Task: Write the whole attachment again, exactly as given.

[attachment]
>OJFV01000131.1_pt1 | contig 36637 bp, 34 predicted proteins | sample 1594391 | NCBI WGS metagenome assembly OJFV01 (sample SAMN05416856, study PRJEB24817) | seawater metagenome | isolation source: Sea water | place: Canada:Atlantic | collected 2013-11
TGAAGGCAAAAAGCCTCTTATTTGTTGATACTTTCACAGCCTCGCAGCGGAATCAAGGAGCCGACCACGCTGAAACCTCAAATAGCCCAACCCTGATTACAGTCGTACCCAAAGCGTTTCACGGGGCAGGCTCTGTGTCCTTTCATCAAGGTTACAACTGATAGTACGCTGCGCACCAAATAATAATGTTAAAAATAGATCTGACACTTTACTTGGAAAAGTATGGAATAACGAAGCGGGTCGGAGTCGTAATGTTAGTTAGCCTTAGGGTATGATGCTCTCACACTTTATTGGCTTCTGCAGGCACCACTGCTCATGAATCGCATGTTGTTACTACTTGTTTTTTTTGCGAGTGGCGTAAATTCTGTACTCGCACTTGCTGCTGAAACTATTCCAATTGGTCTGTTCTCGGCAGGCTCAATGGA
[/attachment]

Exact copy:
>OJFV01000131.1_pt1 | contig 36637 bp, 34 predicted proteins | sample 1594391 | NCBI WGS metagenome assembly OJFV01 (sample SAMN05416856, study PRJEB24817) | seawater metagenome | isolation source: Sea water | place: Canada:Atlantic | collected 2013-11
TGAAGGCAAAAAGCCTCTTATTTGTTGATACTTTCACAGCCTCGCAGCGGAATCAAGGAGCCGACCACGCTGAAACCTCAAATAGCCCAACCCTGATTACAGTCGTACCCAAAGCGTTTCACGGGGCAGGCTCTGTGTCCTTTCATCAAGGTTACAACTGATAGTACGCTGCGCACCAAATAATAATGTTAAAAATAGATCTGACACTTTACTTGGAAAAGTATGGAATAACGAAGCGGGTCGGAGTCGTAATGTTAGTTAGCCTTAGGGTATGATGCTCTCACACTTTATTGGCTTCTGCAGGCACCACTGCTCATGAATCGCATGTTGTTACTACTTGTTTTTTTTGCGAGTGGCGTAAATTCTGTACTCGCACTTGCTGCTGAAACTATTCCAATTGGTCTGTTCTCGGCAGGCTCAATGGA